• Wheezing
  • Constant coughing
  • Loss of energy and appetite
  • Heavy panting

The best solution would be to go straight to the vet. Once you're there after the vet examines your dog and concludes that it has been battling asthma attacks for a long time, he can continue with the examination, but this time focusing on other signs, such as:

  • Bacterial infections
  • Exercise Intolerance
  • Heart disease

Collapsed Trachea - Is It Fatal?

Trachea is a tube in a c-shaped ring that lets air come and exit the lungs of your pup. This is the tube that connects your dog's entire respiratory system, and without it, it wouldn't be able to breathe.

Tracheal collapse occurs when the tracheal rings are disrupted. This can leave your dog having serious coughing and breathing problems.

You should know that this is not a fairly common disease, however, there are some dogs that are born with this problem. In most cases, it's unknown until you get your dog checked.

How To Recognize Collapsing Trachea In Dogs?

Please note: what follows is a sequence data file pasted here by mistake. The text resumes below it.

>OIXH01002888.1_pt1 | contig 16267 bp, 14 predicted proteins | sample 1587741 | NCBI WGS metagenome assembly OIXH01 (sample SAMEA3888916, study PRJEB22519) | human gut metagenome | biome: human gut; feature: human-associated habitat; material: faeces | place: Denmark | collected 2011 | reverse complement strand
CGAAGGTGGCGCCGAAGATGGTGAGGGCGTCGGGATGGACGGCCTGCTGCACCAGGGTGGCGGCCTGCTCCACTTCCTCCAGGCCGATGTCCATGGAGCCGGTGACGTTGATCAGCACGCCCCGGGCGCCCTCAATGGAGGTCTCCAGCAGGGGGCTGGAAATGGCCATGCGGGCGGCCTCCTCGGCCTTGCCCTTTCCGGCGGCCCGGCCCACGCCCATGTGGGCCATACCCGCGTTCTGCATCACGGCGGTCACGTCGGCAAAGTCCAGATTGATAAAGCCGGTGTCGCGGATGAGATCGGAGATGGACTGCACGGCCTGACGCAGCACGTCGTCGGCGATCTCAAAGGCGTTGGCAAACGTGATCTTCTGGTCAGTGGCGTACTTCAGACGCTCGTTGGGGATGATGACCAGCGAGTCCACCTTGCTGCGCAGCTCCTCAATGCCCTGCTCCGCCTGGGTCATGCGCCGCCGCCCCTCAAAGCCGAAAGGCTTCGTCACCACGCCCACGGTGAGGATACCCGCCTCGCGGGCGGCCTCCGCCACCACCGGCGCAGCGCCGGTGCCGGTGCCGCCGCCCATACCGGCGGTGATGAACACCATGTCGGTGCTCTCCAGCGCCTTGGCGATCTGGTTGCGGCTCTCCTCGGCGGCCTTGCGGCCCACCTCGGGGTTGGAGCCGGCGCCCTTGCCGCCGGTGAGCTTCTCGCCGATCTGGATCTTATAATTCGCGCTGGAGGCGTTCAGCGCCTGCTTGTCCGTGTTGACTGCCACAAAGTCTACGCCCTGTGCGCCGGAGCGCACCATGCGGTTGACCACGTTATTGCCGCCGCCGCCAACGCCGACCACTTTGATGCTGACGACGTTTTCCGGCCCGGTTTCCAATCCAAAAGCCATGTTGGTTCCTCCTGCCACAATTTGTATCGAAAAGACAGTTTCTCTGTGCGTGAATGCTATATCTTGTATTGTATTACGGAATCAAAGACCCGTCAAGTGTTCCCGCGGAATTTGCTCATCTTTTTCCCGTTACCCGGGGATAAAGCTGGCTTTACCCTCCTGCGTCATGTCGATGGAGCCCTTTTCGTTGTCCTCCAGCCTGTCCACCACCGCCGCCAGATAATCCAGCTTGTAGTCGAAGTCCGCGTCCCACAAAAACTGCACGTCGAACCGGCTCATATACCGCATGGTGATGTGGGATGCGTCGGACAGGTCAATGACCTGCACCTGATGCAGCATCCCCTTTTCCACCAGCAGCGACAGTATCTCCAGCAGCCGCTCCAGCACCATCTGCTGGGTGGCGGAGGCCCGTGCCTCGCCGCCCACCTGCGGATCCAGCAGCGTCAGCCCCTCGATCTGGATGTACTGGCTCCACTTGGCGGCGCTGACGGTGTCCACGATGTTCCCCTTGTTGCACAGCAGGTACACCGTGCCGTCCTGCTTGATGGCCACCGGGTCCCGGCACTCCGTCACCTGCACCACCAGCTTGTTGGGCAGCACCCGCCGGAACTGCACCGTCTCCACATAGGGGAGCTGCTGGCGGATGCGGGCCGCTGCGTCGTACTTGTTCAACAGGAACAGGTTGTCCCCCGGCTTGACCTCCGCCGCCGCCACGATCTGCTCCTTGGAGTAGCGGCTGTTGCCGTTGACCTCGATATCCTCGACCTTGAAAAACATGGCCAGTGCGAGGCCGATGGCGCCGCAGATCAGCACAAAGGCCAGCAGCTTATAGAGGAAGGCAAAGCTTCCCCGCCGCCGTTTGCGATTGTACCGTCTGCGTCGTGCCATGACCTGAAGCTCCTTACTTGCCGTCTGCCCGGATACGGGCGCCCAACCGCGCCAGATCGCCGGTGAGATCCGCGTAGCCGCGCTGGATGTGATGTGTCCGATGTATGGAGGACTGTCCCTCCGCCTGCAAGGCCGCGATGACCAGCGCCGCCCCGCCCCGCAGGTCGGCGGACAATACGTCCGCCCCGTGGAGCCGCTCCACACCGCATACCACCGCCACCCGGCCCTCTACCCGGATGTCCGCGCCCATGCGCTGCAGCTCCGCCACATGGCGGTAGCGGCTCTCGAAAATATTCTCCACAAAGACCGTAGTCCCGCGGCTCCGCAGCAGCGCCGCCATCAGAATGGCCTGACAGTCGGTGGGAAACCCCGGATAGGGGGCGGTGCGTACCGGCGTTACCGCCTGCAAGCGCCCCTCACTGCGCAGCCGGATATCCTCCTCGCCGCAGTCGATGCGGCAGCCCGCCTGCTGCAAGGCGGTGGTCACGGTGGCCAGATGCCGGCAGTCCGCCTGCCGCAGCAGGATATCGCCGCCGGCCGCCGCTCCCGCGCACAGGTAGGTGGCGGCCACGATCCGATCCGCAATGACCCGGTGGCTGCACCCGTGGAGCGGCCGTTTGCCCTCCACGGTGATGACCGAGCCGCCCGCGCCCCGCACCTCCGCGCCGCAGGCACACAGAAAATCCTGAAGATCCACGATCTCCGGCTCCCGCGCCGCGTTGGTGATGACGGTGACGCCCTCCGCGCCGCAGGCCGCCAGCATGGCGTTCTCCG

The most common sign that indicates that your dog is suffering from a collapsing trachea is a honking cough. However, this is just one in a long list of symptoms. Let's take this opportunity to mention the most common ones:

  • Vomiting (occurring because of extreme coughing)
  • Throat irritation
  • Your dog's face, neck and mouth turning blue (from pressure of not being able to breathe properly)
  • Fainting
  • Low energy

Other Risk Factors

A collapsed trachea can be an underlying cause for more serious health conditions such as:

  • Chronic (respiratory) diseases
  • Nasal tumors
  • Bacterial infection
  • Obesity
  • Heart diseases
  • Cushing's disease

It's important that you're 100% familiar with your dog's medical history so that something like this doesn't come as unexpected it your dog or its mother has a history of health conditions.

Appropriate Treatment For Your Pet

Of course, the most reliable option for you would be to go straight to your veterinarian. Seeking professional help is always the best solution. Your vet will probably examine your pup, and prescribe the needed medication. Know that you should never buy any meds on your own!